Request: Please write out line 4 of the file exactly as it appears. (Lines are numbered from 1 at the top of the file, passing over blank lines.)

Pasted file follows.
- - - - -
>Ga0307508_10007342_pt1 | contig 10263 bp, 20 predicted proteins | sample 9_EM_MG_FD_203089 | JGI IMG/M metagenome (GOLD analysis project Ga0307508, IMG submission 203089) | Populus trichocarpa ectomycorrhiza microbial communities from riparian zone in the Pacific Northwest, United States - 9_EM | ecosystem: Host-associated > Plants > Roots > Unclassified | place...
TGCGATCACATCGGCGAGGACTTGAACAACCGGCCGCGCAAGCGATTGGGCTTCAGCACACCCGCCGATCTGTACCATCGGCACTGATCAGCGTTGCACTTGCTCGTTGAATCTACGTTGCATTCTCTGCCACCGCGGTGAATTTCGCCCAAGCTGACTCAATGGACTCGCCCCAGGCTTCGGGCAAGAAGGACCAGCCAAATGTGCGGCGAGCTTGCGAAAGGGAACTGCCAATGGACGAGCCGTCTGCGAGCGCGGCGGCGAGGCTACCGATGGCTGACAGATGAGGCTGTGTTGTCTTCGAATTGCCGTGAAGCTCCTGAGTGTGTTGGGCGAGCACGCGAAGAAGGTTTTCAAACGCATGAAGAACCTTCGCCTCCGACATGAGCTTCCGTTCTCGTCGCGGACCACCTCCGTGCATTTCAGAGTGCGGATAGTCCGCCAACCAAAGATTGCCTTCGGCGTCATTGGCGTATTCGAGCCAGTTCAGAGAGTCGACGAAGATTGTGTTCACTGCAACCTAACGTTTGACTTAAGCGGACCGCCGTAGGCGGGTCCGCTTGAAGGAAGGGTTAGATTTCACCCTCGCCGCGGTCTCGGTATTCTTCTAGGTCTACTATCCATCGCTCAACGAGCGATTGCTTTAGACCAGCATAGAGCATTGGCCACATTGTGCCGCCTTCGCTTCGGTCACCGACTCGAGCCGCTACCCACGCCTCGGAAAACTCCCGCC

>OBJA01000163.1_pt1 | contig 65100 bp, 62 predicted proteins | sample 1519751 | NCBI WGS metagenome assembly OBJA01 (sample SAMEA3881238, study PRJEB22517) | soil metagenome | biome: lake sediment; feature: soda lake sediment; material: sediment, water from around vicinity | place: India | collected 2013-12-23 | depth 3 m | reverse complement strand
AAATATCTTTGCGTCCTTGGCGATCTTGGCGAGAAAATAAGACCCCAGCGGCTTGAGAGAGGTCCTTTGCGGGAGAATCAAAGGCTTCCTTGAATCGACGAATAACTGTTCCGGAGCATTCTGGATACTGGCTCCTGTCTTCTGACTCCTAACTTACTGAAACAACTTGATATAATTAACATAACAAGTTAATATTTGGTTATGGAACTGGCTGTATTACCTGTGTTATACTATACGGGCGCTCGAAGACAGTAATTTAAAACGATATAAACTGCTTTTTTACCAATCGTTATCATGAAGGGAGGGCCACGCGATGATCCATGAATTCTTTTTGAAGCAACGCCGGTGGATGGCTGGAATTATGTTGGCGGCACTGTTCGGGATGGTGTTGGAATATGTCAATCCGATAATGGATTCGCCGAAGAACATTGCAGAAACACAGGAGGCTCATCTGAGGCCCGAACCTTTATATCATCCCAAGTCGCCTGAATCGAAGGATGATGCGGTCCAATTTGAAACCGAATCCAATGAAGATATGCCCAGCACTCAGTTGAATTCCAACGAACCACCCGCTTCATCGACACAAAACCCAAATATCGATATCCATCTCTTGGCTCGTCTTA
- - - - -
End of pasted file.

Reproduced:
AAATATCTTTGCGTCCTTGGCGATCTTGGCGAGAAAATAAGACCCCAGCGGCTTGAGAGAGGTCCTTTGCGGGAGAATCAAAGGCTTCCTTGAATCGACGAATAACTGTTCCGGAGCATTCTGGATACTGGCTCCTGTCTTCTGACTCCTAACTTACTGAAACAACTTGATATAATTAACATAACAAGTTAATATTTGGTTATGGAACTGGCTGTATTACCTGTGTTATACTATACGGGCGCTCGAAGACAGTAATTTAAAACGATATAAACTGCTTTTTTACCAATCGTTATCATGAAGGGAGGGCCACGCGATGATCCATGAATTCTTTTTGAAGCAACGCCGGTGGATGGCTGGAATTATGTTGGCGGCACTGTTCGGGATGGTGTTGGAATATGTCAATCCGATAATGGATTCGCCGAAGAACATTGCAGAAACACAGGAGGCTCATCTGAGGCCCGAACCTTTATATCATCCCAAGTCGCCTGAATCGAAGGATGATGCGGTCCAATTTGAAACCGAATCCAATGAAGATATGCCCAGCACTCAGTTGAATTCCAACGAACCACCCGCTTCATCGACACAAAACCCAAATATCGATATCCATCTCTTGGCTCGTCTTA